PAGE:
Checking weight on scaleMany of the complications of secondary heart (soleus muscle) insufficiency develop quickly. Weight gain is a much longer term effect. Weight gain results when an individual consumes more calories each day than they metabolize over the course of the day, and the excess calories are stored as fat. The apparently obvious solution to weight gain would seem to be to try and eat less (diet) or increase your metabolic activity level, that is, to be more physical activity (exercise). As those who have tried hard to lose weight well know, these strategies do not usually work well. And, even if you are successful in losing some weight, within a year or so the weight always seems to return. It is as if your body wants to be a particular weight.

The reason it can be so hard to lose weight, and keep this weight off, is that the critical factor in weight management is your resting metabolic rate (RMR). RMR is the rate at which you are burning calories when you are sedentary. As the typical American adult sleeps for about 8 hours a day, and sits for about 13 hours, or more, a day, most of our daily energy burn occurs at the resting metabolic level. Not surprisingly, exercising, even intensely, for 30-60 minutes a day contributes only a small additional amount (about 5%-10%) to our total daily energy burn. And to make matters worse, exercise, in most people stimulates the appetite, resulting in additional caloric intake.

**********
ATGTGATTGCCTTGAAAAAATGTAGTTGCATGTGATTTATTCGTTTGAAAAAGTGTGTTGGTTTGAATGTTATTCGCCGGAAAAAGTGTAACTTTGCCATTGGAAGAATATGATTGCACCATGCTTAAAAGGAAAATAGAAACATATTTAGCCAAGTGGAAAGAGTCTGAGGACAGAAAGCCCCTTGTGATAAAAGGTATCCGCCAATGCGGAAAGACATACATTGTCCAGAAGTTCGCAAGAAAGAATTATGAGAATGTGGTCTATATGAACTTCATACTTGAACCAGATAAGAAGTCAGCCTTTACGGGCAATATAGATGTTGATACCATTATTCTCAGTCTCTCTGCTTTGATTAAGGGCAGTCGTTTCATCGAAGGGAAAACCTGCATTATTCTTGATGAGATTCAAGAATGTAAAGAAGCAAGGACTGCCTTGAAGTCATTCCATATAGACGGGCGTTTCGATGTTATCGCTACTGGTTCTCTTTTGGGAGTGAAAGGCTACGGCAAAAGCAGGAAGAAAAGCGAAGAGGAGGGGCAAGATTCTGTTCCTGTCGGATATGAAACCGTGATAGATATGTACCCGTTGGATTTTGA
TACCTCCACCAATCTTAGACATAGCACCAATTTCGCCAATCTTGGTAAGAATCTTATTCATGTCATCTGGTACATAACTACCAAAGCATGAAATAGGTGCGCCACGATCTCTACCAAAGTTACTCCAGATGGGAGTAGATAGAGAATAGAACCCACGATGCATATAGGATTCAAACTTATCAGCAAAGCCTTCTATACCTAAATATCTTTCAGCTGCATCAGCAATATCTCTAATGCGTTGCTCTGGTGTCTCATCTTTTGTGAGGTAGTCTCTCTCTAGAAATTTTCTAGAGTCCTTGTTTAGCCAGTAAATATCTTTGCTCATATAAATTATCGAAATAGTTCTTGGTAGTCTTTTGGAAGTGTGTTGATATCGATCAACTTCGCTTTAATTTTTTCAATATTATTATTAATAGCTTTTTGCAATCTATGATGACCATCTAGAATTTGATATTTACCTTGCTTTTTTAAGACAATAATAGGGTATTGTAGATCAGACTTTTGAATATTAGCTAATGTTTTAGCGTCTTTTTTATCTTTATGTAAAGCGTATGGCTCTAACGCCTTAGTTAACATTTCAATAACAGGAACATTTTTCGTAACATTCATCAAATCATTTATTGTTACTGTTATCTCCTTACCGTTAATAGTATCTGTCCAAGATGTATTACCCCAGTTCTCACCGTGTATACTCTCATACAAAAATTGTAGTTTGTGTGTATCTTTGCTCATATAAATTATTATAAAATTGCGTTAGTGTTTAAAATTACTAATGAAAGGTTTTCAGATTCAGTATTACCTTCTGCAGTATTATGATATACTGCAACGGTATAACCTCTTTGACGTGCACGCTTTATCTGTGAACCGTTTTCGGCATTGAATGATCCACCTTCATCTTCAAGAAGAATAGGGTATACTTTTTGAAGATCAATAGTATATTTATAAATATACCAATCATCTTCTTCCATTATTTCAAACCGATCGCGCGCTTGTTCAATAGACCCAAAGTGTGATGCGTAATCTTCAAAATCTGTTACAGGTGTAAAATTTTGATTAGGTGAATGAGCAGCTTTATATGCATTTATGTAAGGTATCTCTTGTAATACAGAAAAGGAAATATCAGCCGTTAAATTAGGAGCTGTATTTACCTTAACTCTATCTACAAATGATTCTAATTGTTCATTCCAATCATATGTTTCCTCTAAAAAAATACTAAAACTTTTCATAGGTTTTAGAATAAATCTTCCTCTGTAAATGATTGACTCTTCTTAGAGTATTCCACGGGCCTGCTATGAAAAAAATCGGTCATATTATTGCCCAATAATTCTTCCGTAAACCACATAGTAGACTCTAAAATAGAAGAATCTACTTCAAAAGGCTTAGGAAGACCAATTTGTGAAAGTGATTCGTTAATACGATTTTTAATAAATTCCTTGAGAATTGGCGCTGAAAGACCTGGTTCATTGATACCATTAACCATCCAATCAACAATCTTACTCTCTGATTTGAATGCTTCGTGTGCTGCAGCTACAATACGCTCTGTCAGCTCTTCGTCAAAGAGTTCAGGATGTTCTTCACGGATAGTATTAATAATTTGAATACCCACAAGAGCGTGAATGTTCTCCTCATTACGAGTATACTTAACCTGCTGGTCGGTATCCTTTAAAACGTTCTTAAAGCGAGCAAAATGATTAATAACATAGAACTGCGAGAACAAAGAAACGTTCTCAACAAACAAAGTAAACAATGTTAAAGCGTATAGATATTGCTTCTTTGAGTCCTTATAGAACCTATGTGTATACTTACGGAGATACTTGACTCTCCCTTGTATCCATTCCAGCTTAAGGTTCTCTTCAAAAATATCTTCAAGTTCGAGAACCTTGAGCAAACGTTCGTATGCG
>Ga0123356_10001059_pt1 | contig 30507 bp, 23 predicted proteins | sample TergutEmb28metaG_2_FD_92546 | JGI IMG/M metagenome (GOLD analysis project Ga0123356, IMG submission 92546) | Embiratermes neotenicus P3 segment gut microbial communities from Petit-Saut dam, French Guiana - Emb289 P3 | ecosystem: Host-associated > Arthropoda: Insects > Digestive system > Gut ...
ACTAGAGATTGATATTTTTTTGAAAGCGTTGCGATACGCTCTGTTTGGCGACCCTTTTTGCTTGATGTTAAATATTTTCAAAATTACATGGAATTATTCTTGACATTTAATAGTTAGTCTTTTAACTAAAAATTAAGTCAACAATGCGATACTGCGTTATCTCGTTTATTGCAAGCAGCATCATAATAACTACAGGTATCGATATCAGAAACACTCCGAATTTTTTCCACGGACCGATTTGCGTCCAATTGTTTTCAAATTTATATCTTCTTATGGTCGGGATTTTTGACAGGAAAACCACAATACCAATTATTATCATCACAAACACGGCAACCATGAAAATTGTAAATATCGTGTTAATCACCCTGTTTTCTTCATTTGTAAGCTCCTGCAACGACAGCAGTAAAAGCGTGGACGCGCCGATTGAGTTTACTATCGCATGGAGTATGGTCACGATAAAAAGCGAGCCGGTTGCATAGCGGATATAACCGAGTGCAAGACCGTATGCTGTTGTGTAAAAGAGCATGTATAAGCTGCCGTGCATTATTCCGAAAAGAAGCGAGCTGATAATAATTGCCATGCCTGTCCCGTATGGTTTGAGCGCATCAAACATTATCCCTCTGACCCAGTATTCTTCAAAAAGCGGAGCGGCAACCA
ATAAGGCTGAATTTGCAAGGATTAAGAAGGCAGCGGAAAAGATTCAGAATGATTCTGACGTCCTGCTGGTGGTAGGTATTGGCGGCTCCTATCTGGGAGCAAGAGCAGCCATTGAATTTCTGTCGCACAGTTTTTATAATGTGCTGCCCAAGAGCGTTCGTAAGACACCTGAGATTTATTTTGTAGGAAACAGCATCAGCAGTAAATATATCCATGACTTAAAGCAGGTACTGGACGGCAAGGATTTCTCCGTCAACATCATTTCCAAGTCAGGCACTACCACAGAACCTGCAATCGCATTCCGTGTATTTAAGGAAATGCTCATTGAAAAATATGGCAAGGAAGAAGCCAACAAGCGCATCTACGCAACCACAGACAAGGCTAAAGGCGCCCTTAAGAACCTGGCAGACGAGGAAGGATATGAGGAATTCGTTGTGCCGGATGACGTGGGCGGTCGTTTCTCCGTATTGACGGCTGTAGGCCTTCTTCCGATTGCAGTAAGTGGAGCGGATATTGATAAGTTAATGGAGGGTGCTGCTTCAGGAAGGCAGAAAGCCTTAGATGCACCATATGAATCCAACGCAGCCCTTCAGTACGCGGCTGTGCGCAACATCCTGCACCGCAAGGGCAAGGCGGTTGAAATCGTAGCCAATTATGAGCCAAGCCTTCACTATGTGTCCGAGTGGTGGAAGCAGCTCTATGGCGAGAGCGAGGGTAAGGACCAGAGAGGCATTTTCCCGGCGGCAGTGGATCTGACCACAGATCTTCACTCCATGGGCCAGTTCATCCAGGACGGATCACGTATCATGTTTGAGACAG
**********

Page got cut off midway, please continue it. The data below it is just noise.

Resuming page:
Similarly, trying to reduce your caloric intake can be an equally frustrating battle. Eating less tends to put our bodies into “starvation mode” so that we become better at extracting calories from this smaller amount of food. In addition, reduced caloric intake results in reduced metabolic activity levels, and so reduced caloric burn. And unfortunately, this can turn into a vicious cycle – reduced metabolic activity causes the body to cool off, and cooler tissue temperatures further reduce metabolic rate.

One answer to this dilemma is to increase your RMR, and the easiest way to increase your RMR is to increase the temperature of the tissues in your body. Given the heavily air conditioned environment most people now live in, many of the tissues in our body are normally well below core body temperature. In fact, the tissue in our hands and feet can be 20oF or more below normal core body temperature. Increasing tissues temperatures even a small amount can result in a large increase in caloric burn as each 1oF increase in temperature raises your RMR by 7%-10%.

One approach for warming up is to warm up our environment, but in many cases, that is not possible. A more effective approach is to warm ourselves through internal processes, that is, increase the delivery of nutrients and oxygen to our tissues. This means increasing cardiac output, and to increase cardiac output requires increasing fluid return to the heart. This is exactly what the HeartPartner does, it activates the soleus muscles in order to pump the fluid which is normally pooled in the lower body back to the heart. This enhanced cardiac return can result in greatly increased cardiac output (25%-40%) resulting in a similar increase in resting metabolic activity levels. This metabolic approach then creates a virtuous cycle – increased metabolic activity leads to increased internal heat generation, which warms the tissues which further increases RMR. The net long term effect is greatly enhance caloric burn, and reduction in body weight without the need to significantly alter your diet, or your activity levels.